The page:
She stops by the Lounge later, and Penguin confronts her for her obvious manipulation. He instantly recognized the goulash as his mother’s and, not believing in coincidence, knew it was deliberate. His conclusion: she’s buttering him up. So, rightfully suspicious, he wants nothing to do with her. But then his leg acts up, courtesy of the weather, and she manages to get him to let her help him. She promises not to judge, and tells him a story, about a time she hurt her ankle, and her father just told her to ice it and buck up. But her mother taught her, cold makes the pain worse. Warmth is what is needed, and so she warms Penguin’s lame leg with her own hands pressed against his skin. It’s a shock to Penguin, he is at a loss for words, as this woman kneels before him and sees to his foot, like Christ himself washing the feet of his disciples.

Sofia is very good at what she does. She did the same with Gordon, giving his soul a place to rest and heal for a moment, before digging her claws into him. Now she’s doing it to Penguin, offering so much solace and help without asking for anything in return, and she’s not letting up, as any reasonable person would. Penguin has had to deal with many things, but kindness is not one of them, and so Sofia has chosen cunning kindness as her weapon against him.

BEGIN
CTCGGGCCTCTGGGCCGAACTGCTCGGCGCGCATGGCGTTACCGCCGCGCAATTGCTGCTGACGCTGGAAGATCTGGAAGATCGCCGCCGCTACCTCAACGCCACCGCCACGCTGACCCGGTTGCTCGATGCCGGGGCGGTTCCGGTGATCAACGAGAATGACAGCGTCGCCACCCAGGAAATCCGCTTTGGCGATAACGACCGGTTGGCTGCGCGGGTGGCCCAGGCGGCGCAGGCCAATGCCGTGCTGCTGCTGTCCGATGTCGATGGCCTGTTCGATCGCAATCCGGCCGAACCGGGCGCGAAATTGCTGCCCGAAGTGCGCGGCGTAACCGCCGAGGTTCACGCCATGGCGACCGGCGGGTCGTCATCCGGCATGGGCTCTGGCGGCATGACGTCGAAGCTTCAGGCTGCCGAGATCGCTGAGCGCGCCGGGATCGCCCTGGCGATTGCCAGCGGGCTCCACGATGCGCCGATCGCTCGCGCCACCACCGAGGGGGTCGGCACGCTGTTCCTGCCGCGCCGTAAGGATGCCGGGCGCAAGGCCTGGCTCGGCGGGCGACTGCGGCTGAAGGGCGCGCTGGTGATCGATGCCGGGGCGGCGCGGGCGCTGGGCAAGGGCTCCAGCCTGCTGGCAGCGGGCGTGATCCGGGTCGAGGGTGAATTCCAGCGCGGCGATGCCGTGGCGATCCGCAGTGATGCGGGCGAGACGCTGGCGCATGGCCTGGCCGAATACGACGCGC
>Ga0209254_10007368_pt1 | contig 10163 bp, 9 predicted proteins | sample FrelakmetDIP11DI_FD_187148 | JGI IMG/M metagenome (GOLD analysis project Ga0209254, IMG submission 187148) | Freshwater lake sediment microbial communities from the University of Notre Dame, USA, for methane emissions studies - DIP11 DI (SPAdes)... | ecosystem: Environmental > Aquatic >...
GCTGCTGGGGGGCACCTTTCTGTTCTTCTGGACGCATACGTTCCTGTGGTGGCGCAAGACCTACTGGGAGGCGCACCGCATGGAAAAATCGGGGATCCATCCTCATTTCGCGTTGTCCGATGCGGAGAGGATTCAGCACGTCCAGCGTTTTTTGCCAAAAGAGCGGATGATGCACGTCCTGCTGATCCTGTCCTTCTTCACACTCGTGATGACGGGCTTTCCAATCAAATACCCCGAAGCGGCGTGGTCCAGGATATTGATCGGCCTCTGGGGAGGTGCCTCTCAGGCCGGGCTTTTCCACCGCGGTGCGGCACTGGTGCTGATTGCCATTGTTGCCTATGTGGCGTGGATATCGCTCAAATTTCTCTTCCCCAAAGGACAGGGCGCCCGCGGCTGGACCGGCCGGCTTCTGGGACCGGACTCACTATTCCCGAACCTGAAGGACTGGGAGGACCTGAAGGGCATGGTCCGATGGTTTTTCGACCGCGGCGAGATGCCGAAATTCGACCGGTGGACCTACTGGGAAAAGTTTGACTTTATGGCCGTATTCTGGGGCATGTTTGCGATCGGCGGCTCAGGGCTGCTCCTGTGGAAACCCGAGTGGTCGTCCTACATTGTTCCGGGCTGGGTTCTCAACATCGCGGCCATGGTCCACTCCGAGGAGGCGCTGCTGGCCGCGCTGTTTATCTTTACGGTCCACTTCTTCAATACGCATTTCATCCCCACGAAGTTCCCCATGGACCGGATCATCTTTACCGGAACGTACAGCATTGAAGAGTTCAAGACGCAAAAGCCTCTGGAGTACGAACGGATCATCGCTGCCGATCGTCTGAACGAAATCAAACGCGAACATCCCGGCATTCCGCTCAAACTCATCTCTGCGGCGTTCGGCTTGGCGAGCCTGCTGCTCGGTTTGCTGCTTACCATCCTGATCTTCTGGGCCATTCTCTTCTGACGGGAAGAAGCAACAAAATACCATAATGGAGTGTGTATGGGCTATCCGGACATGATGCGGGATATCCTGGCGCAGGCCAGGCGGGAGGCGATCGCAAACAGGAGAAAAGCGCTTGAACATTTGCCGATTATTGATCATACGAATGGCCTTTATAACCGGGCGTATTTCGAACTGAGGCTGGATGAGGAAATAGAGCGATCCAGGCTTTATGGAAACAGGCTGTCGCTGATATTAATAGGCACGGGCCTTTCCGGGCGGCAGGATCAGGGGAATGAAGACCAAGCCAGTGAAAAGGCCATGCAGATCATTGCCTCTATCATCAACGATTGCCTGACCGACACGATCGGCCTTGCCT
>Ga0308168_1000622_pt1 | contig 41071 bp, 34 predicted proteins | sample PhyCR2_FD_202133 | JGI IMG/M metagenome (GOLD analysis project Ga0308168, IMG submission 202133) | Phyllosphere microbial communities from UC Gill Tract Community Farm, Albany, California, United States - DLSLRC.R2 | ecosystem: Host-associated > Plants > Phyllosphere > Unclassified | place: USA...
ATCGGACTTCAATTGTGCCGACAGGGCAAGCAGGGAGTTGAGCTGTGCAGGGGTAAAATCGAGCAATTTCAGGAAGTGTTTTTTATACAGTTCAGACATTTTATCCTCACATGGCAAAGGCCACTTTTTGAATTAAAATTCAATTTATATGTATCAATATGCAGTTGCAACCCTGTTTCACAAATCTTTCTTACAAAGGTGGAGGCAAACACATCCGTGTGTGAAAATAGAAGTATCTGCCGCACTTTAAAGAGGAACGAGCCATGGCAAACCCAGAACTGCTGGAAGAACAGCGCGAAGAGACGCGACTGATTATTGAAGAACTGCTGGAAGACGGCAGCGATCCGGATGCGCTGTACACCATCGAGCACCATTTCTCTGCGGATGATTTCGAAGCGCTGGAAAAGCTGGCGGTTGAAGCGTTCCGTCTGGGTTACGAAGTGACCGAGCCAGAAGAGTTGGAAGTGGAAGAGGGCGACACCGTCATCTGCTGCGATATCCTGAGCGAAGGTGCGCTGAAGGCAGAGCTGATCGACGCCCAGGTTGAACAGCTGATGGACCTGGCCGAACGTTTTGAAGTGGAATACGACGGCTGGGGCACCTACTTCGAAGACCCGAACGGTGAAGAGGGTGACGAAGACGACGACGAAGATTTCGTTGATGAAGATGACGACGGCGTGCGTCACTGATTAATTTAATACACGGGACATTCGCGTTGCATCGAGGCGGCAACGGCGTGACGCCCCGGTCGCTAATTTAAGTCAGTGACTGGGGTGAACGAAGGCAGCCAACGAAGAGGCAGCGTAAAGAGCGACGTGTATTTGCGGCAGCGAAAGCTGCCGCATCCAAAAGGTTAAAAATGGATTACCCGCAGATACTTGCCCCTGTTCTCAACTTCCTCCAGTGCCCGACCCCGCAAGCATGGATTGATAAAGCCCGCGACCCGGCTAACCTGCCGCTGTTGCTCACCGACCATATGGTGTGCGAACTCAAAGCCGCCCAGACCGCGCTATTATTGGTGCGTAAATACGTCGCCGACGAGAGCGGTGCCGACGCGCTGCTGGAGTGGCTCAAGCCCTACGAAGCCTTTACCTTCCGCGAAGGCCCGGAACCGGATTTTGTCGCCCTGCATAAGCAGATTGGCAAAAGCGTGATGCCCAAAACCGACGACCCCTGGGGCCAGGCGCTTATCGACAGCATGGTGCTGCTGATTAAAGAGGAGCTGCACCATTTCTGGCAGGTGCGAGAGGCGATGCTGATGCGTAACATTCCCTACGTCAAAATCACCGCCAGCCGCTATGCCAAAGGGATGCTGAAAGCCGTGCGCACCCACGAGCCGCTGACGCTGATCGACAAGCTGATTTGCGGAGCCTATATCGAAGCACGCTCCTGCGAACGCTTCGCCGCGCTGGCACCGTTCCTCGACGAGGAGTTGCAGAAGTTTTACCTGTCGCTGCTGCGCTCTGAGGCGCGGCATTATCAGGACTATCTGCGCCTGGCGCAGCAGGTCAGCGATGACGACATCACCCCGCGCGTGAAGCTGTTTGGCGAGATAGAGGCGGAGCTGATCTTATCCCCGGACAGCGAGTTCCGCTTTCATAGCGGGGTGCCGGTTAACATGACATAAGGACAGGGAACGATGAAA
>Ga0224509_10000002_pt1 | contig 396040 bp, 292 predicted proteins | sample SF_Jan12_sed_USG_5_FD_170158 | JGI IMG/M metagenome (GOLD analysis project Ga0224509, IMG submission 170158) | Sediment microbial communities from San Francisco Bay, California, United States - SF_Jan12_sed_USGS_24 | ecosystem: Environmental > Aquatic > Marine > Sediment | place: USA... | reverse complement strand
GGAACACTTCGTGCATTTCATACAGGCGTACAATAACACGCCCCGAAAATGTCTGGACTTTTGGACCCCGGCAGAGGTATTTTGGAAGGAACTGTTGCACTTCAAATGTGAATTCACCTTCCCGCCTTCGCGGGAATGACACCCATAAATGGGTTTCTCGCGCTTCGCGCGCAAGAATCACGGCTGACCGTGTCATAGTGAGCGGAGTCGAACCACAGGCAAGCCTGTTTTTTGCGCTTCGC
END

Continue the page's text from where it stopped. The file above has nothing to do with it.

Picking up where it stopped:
Finally, what may be the simplest and most straightforward plot of this episode: a dead man comes back to life.

Butch, real name Cyrus Gold, has been in a coma for six months, ever since Barbara shot him in the head. To free up some space, the hospital orderlies take him to a swamp pool and dump him in, with pleasure. He sinks into the pool, saturated with chemicals from Indian Hill, and soon rises again, transformed. He is a bit larger, and sturdier, and much stronger. And far less eloquent than he was before. He’s a blank slate, not knowing anything of his past, and his hand has apparently grown back.